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Huge crowd attends Chapel Hill vigil for Muslim shooting victims

“I’m just in disbelief,” said Serene Ahmad, a family friend of the victims. “I just lost three of the best people I’ve met."

CHAPEL HILL, North Carolina -- More than a thousand students, faculty and members of the community gathered for a vigil in this university town on Wednesday evening to remember and pay tribute to the three young Muslim-Americans who were shot dead in an apartment complex near the campus the day before.

Holding candles as they stood in a sunken courtyard known as “The Pit,” many tried to make sense of the killings of Deah Barakat, 23, his new wife, Yusor Abu-Salha, 21, and her sister Razan Abu-Salha, 19. A slideshow ran of happier times -- smiling faces, the couple’s wedding, a basketball game, a hike near a waterfall.

Namee Barakat and his wife Layla Barakat, parents of shooting victim Deah Shaddy Barakat, react as a video is played during a vigil on the campus of the University of North Carolina in Chapel Hill, N.C. on Feb. 11, 2015.

“I’m just in disbelief,” said Serene Ahmad, an 18-year-old family friend of the victims. “I just lost three of the best people I’ve met. Every time you saw them, you’d never feel remorse or pain. They’d bring a special light into the room.”

Craig Stephen Hicks, 46, of Chapel Hill has been charged with three counts of first-degree murder and is in police custody. Authorities said on Tuesday that a preliminary investigation into the deaths suggested the killings may have been the result of a simmering parking dispute but have not ruled out the possibility that it may have also been hate motivated.

RELATED: Man charged with murder of three people near UNC

Barakat, a second-year student at UNC-Chapel Hill’s School of Dentistry, had married Abu-Salha in December. The new bride had planned to start her dental studies at the same school this fall while younger sister Razan was an undergraduate at the nearby North Carolina State University studying architecture, according to authorities and school officials. Barakat had been fundraising for a trip this summer to Turkey, where he was going to provide dental care to Syrian refugees. After his death, many took to his fundraising page to donate and to express sympathy.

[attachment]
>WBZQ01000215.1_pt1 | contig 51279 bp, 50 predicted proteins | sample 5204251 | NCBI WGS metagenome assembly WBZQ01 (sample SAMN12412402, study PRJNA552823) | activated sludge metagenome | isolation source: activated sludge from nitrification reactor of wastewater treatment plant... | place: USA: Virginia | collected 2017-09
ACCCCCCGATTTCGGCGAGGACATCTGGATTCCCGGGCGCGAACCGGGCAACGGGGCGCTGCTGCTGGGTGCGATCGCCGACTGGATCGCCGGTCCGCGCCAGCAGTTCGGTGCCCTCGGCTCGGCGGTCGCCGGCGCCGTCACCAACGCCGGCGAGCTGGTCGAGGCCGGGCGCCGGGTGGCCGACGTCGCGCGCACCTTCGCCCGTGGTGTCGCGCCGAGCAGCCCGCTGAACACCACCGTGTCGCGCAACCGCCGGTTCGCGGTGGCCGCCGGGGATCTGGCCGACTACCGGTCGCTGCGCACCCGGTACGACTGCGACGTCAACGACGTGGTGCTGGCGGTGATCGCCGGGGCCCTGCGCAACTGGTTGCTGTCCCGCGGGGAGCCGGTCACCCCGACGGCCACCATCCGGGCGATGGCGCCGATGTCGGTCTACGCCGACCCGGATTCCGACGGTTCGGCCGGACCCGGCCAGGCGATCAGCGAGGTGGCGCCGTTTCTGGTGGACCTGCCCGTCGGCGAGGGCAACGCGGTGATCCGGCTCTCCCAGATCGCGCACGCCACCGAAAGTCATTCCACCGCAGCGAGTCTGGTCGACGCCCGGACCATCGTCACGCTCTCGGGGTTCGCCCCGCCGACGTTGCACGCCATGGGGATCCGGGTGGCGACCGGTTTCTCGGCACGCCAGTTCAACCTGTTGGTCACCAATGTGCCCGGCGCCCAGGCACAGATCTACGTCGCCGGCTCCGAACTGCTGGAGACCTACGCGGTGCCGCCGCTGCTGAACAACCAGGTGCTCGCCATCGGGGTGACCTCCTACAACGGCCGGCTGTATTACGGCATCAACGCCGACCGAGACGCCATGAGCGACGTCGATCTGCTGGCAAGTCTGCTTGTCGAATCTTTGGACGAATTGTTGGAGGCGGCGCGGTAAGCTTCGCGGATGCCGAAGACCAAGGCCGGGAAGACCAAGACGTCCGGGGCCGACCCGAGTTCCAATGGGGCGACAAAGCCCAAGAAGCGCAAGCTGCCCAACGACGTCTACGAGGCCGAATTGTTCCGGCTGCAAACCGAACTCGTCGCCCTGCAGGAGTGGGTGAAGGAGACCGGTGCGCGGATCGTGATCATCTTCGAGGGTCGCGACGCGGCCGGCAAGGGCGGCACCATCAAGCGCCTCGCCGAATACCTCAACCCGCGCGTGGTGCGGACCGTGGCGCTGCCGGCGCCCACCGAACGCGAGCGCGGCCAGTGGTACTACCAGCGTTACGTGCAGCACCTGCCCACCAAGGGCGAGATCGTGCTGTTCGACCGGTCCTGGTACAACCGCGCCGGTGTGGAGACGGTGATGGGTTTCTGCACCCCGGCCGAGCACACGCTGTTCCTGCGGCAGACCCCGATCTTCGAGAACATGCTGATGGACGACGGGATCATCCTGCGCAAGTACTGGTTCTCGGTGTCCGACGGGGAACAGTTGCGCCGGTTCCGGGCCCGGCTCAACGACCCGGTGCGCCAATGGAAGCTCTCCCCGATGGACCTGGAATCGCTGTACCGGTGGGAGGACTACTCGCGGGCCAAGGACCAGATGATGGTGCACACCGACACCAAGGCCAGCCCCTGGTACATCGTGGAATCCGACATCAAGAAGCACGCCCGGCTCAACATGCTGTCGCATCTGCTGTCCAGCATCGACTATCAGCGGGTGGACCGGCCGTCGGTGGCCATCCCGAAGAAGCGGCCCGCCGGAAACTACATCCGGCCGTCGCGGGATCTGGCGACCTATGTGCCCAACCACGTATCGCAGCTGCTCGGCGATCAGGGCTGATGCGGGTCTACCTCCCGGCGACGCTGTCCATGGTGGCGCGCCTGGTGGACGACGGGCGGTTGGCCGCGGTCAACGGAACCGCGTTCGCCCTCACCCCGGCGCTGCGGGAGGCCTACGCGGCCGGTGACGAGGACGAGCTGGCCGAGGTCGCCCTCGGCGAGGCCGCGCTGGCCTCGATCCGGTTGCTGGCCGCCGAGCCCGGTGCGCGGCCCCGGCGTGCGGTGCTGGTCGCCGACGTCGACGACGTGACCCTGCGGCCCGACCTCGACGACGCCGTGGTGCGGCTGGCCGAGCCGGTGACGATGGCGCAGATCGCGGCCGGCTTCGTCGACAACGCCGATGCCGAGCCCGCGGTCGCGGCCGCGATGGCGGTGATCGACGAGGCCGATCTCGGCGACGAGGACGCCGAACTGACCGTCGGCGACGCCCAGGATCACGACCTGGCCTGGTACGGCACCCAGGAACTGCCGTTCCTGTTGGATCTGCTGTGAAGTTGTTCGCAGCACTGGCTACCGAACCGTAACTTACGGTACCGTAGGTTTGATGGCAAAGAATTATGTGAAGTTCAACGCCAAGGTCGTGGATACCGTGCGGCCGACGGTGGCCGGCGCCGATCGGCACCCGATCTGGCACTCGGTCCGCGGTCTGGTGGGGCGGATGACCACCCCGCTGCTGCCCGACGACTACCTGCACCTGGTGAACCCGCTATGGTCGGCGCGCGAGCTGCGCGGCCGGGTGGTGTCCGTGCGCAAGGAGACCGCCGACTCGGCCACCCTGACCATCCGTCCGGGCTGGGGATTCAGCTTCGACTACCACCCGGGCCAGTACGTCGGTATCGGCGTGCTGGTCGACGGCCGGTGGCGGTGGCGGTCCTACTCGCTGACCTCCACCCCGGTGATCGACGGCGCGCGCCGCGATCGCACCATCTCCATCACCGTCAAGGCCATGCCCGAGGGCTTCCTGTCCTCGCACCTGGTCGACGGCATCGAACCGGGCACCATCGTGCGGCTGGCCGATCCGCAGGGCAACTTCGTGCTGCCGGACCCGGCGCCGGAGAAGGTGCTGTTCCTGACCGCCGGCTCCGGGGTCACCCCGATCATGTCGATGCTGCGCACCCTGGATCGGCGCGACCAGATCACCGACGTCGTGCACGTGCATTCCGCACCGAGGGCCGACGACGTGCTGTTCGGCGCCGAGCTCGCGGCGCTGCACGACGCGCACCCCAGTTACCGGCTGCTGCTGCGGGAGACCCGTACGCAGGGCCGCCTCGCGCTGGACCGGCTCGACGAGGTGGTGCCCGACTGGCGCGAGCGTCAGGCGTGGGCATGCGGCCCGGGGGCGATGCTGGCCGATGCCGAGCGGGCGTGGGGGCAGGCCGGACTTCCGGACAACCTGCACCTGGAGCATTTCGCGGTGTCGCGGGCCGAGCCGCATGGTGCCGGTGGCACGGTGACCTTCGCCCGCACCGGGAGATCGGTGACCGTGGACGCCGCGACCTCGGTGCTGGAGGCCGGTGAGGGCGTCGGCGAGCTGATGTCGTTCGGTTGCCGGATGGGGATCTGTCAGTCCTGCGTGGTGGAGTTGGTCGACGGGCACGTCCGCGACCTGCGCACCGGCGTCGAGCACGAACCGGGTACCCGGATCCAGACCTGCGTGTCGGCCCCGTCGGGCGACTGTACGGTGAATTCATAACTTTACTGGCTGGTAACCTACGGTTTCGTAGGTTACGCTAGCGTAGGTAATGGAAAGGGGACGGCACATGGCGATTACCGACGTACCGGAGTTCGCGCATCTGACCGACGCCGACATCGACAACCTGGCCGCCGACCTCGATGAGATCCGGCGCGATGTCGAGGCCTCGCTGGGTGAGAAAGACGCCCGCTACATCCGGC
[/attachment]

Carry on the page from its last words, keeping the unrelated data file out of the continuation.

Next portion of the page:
The shootings have sparked concern that Barakat and the Abu-Salha sisters were targeted because they were Muslim, with the hashtag #MuslimLivesMatter going viral after the news of the killings surfaced. Hicks, on his Facebook page, had a history of posting anti-religious articles and photos.

When asked if he thought the deaths stemmed from race, Barakat’s older brother, Farris, 24, told msnbc before the vigil, “I think so. My family thinks so.”

He recounted how Yusor Abu-Salha was afraid of Hicks and that he frequently came to the door to complain about noise or guests using too many parking spots. “She was afraid of him, uncomfortable, threatened,” Farris Barakat recounted. “He once came, opened up his jacket and showed his gun.”

A woman holds a candle during a vigil at the University of North Carolina following the murders of three Muslim students on Feb. 11, 2015 in Chapel Hill, N.C.

The Council on American-Islamic Relations has urged officials to look into the possibility of an anti-Muslim motive as well. Nihad Awad, the organization’s national executive director called on state and federal enforcement authorities to “quickly address speculation of a possible bias motive in this case.”

Carol L. Folt, chancellor at UNC Chapel-Hill said that “such an act of violence goes against the very fiber of our community and society. It also creates a sense of vulnerability for all of us, especially members of the Muslim community.”

Imam Abdullah Antepli, a chief representative of Muslim Affairs and Adjunct Faculty of Islamic Studies at Duke University, said at the UNC campus that there is evidence suggesting the crime both did and did not have to do with race and that “for the safety and for the health of the investigation” people should refrain from jumping to conclusions. 

Antepli did say, however, that tensions with Muslim-Americans has been at an all time high, given the current U.S. battle against the terrorist group known as ISIS. “This revealed the vulnerability of the Muslim community,” he said of the shooting, noting there are several hundred Muslim families in the Chapel Hill area, many who didn’t send their children to school on Wednesday. “There’s a sense of alienation, a sense of vulnerability I can’t describe.”